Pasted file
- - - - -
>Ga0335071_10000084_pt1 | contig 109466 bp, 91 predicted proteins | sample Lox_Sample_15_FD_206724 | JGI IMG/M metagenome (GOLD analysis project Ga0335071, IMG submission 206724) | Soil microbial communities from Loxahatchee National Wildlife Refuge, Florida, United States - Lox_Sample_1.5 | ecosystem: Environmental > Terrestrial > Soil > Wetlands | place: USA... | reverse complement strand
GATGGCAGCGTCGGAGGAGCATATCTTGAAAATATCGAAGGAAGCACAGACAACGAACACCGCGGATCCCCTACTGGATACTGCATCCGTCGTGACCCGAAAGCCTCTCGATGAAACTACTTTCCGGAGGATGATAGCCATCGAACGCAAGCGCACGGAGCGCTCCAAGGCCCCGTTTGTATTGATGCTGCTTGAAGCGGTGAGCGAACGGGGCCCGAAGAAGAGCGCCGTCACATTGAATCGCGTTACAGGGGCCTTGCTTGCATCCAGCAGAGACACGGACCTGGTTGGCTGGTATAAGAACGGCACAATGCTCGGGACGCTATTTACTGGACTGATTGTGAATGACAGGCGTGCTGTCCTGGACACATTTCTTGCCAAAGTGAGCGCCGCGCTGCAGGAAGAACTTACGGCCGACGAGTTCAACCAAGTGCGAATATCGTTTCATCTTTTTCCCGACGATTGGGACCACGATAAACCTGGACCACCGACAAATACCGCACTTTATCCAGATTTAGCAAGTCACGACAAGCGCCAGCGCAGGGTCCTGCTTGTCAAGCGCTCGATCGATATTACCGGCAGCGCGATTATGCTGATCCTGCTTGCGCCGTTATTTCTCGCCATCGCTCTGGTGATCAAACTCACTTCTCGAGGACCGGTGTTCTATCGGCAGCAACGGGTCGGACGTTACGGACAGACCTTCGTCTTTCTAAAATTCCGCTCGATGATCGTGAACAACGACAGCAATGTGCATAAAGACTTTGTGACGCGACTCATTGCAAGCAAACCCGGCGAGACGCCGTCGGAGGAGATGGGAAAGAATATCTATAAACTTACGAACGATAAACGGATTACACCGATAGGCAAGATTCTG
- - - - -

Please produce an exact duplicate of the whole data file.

>Ga0335071_10000084_pt1 | contig 109466 bp, 91 predicted proteins | sample Lox_Sample_15_FD_206724 | JGI IMG/M metagenome (GOLD analysis project Ga0335071, IMG submission 206724) | Soil microbial communities from Loxahatchee National Wildlife Refuge, Florida, United States - Lox_Sample_1.5 | ecosystem: Environmental > Terrestrial > Soil > Wetlands | place: USA... | reverse complement strand
GATGGCAGCGTCGGAGGAGCATATCTTGAAAATATCGAAGGAAGCACAGACAACGAACACCGCGGATCCCCTACTGGATACTGCATCCGTCGTGACCCGAAAGCCTCTCGATGAAACTACTTTCCGGAGGATGATAGCCATCGAACGCAAGCGCACGGAGCGCTCCAAGGCCCCGTTTGTATTGATGCTGCTTGAAGCGGTGAGCGAACGGGGCCCGAAGAAGAGCGCCGTCACATTGAATCGCGTTACAGGGGCCTTGCTTGCATCCAGCAGAGACACGGACCTGGTTGGCTGGTATAAGAACGGCACAATGCTCGGGACGCTATTTACTGGACTGATTGTGAATGACAGGCGTGCTGTCCTGGACACATTTCTTGCCAAAGTGAGCGCCGCGCTGCAGGAAGAACTTACGGCCGACGAGTTCAACCAAGTGCGAATATCGTTTCATCTTTTTCCCGACGATTGGGACCACGATAAACCTGGACCACCGACAAATACCGCACTTTATCCAGATTTAGCAAGTCACGACAAGCGCCAGCGCAGGGTCCTGCTTGTCAAGCGCTCGATCGATATTACCGGCAGCGCGATTATGCTGATCCTGCTTGCGCCGTTATTTCTCGCCATCGCTCTGGTGATCAAACTCACTTCTCGAGGACCGGTGTTCTATCGGCAGCAACGGGTCGGACGTTACGGACAGACCTTCGTCTTTCTAAAATTCCGCTCGATGATCGTGAACAACGACAGCAATGTGCATAAAGACTTTGTGACGCGACTCATTGCAAGCAAACCCGGCGAGACGCCGTCGGAGGAGATGGGAAAGAATATCTATAAACTTACGAACGATAAACGGATTACACCGATAGGCAAGATTCTG